With Afghan troops in retreat and soon to lose vital American air support, Taliban commanders are voicing exuberance about quickly seizing full control of the country and re-establishing their version of an Islamic state. […]
They are now present in almost every province and are encircling several major cities — a strategy the militants employed in the mid-1990s when they overran most of Afghanistan until ousted by a US-led invasion after the 2001 September 11 attacks. […]
Despite the talk of a swift military victory, a Taliban spokesman said decisions on the war’s future course ultimately rested with the leadership. “It’s natural that military commanders want to use force,” said the spokesman. “But decisions are made at the top… so any rulings made by the leadership council will be implemented, and the commanders will follow.”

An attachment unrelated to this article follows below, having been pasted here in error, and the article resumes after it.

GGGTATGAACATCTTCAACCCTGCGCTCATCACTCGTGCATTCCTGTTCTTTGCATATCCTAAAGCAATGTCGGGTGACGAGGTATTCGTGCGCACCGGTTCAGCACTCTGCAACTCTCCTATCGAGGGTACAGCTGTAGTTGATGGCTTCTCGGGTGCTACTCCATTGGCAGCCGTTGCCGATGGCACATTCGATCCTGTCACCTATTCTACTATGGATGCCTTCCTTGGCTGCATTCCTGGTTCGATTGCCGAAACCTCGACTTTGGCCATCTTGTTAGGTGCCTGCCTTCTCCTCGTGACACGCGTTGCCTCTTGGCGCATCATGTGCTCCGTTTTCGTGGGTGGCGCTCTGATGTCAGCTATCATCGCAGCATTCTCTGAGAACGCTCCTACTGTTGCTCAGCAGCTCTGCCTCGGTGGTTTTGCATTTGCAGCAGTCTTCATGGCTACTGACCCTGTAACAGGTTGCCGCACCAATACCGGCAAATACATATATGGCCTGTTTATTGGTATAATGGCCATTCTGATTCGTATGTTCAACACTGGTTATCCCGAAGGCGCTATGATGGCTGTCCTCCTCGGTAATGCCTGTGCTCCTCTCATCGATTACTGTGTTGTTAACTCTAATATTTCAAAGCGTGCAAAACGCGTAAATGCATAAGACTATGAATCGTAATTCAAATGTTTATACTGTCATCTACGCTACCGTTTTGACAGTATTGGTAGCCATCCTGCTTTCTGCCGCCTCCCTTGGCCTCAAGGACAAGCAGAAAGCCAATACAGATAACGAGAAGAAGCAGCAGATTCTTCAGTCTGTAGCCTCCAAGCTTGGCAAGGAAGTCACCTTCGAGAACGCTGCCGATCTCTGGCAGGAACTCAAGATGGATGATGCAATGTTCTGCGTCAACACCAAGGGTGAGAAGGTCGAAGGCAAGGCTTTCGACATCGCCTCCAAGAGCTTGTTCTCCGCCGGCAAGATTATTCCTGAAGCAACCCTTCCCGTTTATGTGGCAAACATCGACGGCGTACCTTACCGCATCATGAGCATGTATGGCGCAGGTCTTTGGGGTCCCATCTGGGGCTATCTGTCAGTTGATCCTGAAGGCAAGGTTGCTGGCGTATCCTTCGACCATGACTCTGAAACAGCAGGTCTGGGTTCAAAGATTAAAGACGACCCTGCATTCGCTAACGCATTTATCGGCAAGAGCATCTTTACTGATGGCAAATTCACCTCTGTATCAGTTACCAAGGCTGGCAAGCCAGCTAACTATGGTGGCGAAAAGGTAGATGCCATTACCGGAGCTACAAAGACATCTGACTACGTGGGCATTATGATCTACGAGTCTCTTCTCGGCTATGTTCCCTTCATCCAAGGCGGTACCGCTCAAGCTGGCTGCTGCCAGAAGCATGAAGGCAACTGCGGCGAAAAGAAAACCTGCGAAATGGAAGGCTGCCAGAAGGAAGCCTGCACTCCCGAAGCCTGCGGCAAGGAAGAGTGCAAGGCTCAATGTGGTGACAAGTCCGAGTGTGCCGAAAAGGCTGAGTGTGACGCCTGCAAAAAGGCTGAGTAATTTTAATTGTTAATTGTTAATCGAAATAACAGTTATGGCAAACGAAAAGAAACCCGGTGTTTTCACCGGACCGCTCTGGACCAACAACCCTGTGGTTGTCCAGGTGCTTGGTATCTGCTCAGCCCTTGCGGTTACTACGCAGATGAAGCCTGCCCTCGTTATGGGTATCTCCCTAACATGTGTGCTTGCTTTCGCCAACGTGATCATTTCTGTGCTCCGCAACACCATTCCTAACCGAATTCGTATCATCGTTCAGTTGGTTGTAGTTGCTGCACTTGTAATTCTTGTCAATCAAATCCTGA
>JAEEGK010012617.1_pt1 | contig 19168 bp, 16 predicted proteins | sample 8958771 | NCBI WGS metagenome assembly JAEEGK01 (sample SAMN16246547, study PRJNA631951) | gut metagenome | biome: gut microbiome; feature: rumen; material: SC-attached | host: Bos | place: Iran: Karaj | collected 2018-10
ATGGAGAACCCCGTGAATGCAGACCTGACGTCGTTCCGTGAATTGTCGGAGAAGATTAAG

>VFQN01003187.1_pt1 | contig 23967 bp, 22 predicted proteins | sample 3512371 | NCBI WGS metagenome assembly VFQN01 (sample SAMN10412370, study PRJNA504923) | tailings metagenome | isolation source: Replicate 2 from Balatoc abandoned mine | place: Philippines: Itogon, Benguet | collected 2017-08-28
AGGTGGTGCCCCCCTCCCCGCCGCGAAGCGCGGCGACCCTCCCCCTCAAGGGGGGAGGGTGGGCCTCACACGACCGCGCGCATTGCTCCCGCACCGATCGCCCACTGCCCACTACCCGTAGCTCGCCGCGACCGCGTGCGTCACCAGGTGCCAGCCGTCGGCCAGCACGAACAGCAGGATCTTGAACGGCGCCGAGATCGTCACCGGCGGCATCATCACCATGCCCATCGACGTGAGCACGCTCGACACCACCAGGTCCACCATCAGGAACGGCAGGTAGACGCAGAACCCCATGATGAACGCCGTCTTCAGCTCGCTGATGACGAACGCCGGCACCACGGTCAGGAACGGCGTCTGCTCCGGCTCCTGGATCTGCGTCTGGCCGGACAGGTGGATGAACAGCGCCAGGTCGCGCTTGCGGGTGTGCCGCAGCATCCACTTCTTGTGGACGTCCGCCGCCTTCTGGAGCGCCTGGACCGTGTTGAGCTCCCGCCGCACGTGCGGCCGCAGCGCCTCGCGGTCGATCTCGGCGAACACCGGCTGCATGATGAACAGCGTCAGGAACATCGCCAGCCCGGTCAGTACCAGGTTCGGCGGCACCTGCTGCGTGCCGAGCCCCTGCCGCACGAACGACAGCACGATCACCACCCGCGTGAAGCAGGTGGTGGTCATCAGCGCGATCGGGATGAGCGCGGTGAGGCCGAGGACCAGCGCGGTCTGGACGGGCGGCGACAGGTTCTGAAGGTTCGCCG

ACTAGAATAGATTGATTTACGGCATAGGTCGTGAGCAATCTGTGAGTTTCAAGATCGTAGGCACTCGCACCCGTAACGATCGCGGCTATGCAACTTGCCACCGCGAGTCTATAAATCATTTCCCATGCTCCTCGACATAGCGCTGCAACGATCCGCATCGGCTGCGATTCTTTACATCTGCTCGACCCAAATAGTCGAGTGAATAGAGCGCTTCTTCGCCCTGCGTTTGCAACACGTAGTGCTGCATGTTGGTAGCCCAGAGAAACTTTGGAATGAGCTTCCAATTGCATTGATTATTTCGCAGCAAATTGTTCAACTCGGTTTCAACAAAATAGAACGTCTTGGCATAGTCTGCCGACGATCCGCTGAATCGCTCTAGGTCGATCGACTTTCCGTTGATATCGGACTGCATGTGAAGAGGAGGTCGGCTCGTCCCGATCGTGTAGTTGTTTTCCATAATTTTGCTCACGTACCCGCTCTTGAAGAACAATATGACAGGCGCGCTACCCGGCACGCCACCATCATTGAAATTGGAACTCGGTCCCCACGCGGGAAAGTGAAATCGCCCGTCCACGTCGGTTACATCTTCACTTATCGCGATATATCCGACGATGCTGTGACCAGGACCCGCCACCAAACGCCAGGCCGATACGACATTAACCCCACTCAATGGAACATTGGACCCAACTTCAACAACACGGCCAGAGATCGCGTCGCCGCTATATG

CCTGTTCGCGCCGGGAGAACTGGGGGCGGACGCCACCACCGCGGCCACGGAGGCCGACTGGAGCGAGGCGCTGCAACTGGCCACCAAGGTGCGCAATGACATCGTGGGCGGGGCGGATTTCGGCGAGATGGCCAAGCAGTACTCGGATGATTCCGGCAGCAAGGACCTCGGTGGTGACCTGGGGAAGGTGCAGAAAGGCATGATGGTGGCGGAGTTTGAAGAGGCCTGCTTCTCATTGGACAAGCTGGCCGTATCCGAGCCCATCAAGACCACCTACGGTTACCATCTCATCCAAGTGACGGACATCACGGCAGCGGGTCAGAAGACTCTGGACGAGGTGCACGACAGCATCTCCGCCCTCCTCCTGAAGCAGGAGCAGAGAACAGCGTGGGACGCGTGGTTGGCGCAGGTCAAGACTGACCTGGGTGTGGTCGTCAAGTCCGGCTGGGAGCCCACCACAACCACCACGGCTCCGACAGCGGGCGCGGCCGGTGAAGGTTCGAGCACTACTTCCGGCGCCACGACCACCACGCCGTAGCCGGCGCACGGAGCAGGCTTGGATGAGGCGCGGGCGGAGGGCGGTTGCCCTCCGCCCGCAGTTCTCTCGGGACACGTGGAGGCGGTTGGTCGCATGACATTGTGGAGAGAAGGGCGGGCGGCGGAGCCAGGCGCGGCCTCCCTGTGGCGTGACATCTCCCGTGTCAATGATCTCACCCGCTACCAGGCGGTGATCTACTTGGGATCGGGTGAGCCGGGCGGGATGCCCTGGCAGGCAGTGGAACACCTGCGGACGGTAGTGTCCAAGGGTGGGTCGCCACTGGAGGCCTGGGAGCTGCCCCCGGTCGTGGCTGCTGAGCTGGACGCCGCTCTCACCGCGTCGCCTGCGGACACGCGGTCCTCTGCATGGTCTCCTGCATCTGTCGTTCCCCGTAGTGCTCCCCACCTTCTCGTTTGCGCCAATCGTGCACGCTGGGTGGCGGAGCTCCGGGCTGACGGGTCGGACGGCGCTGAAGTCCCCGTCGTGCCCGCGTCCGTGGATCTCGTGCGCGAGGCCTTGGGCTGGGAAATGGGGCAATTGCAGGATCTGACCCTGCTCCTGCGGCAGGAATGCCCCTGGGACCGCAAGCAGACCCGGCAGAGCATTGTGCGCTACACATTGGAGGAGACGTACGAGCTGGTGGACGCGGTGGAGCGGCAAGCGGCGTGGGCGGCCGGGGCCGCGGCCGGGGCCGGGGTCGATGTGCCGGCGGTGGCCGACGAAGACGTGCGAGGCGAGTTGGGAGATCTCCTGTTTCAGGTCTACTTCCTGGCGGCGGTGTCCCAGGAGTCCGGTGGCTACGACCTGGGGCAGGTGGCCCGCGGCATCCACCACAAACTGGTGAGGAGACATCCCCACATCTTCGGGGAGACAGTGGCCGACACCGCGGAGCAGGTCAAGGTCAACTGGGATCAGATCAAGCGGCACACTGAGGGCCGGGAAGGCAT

Away from the frontline, the Taliban are increasingly overseeing civil projects inside their territory.
Misbah and his troops have run their hospital for two years, where they distribute medicine to nearby residents and treat wounded jihadists and civilians alike. Injured Taliban fighters are often moved in and out of the hospital, however, to avoid air strikes.
The facility also hosts first aid classes conducted by the International Committee of the Red Cross (ICRC), which also offers similar courses to government forces in Ghazni.
“With this training we can help the wounded on the battlefield,” said Taliban fighter Hafizullah, as ICRC medics passed on instructions to militants nearby. The ICRC often works with both sides in conflict zones in order to have access to civilian populations. Läs artikel